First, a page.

Because of the astronomical costs of care and support—often more than $100,000 a year—most people with disabilities will need government assistance, such as Supplemental Security Income and Medicare.
However, they must carefully preserve their assets to avoid being disqualified from these programs. That’s where special needs trusts and ABLE accounts come into play.
There are two types of special needs trusts:
- Third party: “This type of trust is funded by the parents [or others’] the money is solely for the child’s needs and will never be in the child’s name,” said Charles Italiano, assistant director of Westchester Disabled On Move, in Yonkers, N.Y. “After the parents die, the funds go to someone else’s child.”
- First side: This trust is created from the individual’s own assets to preserve any income, earned or inherited, so as not to exceed the Medicaid income and asset limits. The distribution must be approved by the trustee, and any funds left after the person’s death can be claimed by Medicaid if the person was a recipient, he said.
Special needs trusts can’t be used for some basic expenses covered by government programs, said certified financial planner Mike Walter, founder of Oak Wealth Advisors in Northbrook, Illinois. These include foods covered by the Supplemental Nutrition Assistance Program; medical expenses covered by Medicaid; and housing expenses covered by SSI.
Because government programs do not cover all costs associated with these categories, ABLE accounts can be used to pay the shortfall.
ABLE accountsdefined as “tax-advantaged savings accounts that can finance disability expenses” can be used for a wide range of “qualified disability expenses,” which generally refer to expenses that help a person “maintain or improve his or her health, independence, or quality of life.”
They can cover anything for a person’s benefit, such as a computer, communication devices, education, training, financial management, support services, assistive technology, food (restaurants, ready meals), basic housing costs (rent, mortgage payments, basic utilities) and more, according to Michael Beloff, partner and Certified Special Needs Counselor with Belvedere Wealth Partners in Stamford, CT.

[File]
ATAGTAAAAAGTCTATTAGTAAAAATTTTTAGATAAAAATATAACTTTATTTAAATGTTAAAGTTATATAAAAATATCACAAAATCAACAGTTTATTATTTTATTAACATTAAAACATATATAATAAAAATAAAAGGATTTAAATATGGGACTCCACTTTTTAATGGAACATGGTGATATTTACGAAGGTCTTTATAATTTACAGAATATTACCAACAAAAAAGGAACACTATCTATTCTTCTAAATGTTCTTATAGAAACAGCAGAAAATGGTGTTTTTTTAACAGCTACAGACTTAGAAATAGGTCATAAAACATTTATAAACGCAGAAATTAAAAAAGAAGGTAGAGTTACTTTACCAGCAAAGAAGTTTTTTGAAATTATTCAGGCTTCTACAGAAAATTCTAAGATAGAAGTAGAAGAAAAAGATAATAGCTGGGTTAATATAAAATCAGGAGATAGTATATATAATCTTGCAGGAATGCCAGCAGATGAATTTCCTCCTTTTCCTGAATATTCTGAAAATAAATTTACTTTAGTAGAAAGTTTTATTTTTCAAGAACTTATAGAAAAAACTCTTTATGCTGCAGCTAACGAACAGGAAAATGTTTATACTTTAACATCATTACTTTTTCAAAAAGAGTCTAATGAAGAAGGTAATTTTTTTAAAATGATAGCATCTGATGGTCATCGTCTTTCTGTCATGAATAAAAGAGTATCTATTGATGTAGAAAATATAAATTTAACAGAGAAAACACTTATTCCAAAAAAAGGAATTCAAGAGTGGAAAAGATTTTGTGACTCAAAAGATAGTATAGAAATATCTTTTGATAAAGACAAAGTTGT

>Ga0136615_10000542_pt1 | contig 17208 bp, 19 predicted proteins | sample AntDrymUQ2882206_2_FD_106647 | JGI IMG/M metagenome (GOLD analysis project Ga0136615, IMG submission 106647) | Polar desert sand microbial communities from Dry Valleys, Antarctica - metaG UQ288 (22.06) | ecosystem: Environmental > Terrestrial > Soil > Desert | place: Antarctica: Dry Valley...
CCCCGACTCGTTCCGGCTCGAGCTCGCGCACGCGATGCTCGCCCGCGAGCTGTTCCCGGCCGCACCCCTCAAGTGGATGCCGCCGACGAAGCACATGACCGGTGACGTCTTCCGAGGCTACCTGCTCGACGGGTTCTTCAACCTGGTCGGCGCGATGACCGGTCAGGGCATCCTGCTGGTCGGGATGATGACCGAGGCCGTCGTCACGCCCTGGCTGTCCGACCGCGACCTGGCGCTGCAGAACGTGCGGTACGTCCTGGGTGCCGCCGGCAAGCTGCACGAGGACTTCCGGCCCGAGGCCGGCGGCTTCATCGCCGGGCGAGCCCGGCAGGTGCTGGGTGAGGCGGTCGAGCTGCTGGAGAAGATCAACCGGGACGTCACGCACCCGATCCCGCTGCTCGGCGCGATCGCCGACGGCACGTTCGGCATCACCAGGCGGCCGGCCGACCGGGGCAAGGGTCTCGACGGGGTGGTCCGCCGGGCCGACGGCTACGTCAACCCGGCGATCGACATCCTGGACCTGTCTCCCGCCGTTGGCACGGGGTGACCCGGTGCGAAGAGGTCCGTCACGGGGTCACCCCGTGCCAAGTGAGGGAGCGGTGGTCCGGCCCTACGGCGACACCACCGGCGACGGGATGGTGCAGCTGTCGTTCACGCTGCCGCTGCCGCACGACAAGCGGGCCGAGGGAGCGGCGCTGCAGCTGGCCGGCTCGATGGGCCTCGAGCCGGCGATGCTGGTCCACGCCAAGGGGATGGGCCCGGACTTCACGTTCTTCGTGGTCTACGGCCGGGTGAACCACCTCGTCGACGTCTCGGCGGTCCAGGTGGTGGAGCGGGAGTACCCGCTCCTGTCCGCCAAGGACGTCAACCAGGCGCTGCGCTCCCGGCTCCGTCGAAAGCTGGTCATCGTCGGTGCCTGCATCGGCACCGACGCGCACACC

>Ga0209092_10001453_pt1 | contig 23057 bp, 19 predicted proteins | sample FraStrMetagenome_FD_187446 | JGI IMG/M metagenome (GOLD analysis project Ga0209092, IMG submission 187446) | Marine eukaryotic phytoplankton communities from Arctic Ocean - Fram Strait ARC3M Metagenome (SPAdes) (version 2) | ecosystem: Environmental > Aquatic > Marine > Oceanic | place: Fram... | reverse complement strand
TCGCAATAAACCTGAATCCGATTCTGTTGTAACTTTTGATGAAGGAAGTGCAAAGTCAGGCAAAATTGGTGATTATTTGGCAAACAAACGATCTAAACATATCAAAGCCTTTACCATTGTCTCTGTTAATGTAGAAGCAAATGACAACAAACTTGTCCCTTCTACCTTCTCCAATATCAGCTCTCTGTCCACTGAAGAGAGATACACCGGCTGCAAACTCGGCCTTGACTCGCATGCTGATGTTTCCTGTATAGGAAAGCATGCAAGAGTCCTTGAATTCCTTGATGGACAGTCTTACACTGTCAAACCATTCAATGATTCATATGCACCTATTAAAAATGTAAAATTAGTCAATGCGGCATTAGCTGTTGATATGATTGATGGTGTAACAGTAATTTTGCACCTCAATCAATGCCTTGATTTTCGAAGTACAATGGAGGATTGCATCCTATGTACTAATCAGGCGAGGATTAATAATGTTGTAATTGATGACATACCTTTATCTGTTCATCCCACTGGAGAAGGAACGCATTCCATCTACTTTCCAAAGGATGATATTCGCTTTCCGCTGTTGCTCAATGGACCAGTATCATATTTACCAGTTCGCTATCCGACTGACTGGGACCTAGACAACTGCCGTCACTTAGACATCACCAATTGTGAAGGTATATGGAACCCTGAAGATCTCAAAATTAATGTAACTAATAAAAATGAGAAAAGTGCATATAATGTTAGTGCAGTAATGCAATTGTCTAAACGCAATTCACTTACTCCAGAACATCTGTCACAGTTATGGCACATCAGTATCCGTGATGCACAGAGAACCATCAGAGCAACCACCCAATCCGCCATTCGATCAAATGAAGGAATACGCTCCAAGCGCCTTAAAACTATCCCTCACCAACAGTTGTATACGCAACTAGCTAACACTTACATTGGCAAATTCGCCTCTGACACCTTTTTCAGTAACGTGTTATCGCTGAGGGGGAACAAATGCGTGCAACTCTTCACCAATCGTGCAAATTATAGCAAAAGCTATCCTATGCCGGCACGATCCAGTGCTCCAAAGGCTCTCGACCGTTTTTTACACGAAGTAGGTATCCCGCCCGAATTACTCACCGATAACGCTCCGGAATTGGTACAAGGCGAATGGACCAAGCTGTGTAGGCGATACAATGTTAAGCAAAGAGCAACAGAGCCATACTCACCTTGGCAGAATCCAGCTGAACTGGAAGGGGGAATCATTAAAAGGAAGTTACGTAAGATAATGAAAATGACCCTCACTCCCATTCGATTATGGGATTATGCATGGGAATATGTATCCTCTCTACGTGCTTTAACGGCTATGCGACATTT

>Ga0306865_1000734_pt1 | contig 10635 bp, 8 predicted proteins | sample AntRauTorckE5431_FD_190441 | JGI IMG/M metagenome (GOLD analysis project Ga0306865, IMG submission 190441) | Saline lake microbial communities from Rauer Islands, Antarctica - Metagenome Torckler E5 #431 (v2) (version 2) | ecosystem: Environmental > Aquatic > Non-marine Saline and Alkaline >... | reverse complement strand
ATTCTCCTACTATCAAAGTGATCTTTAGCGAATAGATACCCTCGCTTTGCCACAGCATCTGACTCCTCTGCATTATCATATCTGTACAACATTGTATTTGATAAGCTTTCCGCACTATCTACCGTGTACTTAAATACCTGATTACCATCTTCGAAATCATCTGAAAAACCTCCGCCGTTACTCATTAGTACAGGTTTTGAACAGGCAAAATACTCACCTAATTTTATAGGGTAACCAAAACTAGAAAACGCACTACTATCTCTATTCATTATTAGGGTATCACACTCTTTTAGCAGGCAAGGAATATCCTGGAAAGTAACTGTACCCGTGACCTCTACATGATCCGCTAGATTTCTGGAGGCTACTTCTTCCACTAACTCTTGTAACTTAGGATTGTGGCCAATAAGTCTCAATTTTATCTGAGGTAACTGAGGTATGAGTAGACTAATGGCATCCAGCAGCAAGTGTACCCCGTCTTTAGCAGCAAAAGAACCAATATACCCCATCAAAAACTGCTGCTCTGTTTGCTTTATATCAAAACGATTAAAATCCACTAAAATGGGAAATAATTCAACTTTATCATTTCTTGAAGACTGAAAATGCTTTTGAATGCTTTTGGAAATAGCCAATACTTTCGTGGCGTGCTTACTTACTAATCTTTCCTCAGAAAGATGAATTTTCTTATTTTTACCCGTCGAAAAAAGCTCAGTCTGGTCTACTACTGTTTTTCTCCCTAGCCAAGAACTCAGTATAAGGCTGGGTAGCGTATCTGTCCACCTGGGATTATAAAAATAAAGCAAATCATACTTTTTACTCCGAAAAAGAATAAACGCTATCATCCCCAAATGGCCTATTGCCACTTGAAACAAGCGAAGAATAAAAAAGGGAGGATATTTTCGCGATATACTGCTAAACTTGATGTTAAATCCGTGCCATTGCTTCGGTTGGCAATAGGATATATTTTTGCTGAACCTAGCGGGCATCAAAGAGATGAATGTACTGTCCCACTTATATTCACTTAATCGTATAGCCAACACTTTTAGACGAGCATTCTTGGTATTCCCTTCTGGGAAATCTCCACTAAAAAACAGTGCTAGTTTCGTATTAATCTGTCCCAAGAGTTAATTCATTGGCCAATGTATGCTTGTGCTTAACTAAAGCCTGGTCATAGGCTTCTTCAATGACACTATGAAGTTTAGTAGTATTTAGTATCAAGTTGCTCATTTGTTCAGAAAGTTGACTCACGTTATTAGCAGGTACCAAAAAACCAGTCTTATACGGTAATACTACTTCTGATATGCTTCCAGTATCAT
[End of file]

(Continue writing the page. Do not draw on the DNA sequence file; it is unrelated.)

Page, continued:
Important points about ABLE accounts
- The disabled account holder must have been diagnosed under the age of 26.
- The person is always in control, compared to a special needs trust where the trustee makes the decisions.
- ABLE accounts are inexpensive and easy to set up, and can be loaded with small amounts immediately.
- Individuals must go through a state website to open an ABLE account, and depending on the state, distributions (payments) may be made in the form of a checking account, debit card, or direct request. — DN
Under current federal law, a trustee may make a distribution from a special needs trust to an ABLE account to pay the individual’s bills. Similar to a priority trust, the balance of an ABLE fund can be claimed by Medicaid upon the death of a Medicaid beneficiary.
“Not all states have ABLE accounts, but residents of those states can open them in states where non-residents are allowed,” Walter said. “And you can go shopping.”
Here is a comparison matrix of ABLE accounts in various states, courtesy of Oak Wealth Advisors.
One of the main features of an ABLE account, unlike a regular checking account, is that it allows a person to save more than $2,000 without compromising means-tested benefits, Italiano said.
ABLE account holders can keep their funds in cash or invest them. Each state contracts with an investment company and offers a choice of investment mixes, Beloff said.
“ABLE accounts are a great tool for a person with a disability to manage money, but they are not a substitute for a special needs trust,” he said.
“That’s because you can only deposit $16,000 [in 2022] per year before ABLE, but most parents leave more than that, Beloff added. “So they need another vehicle [with no contribution limit] to make money.”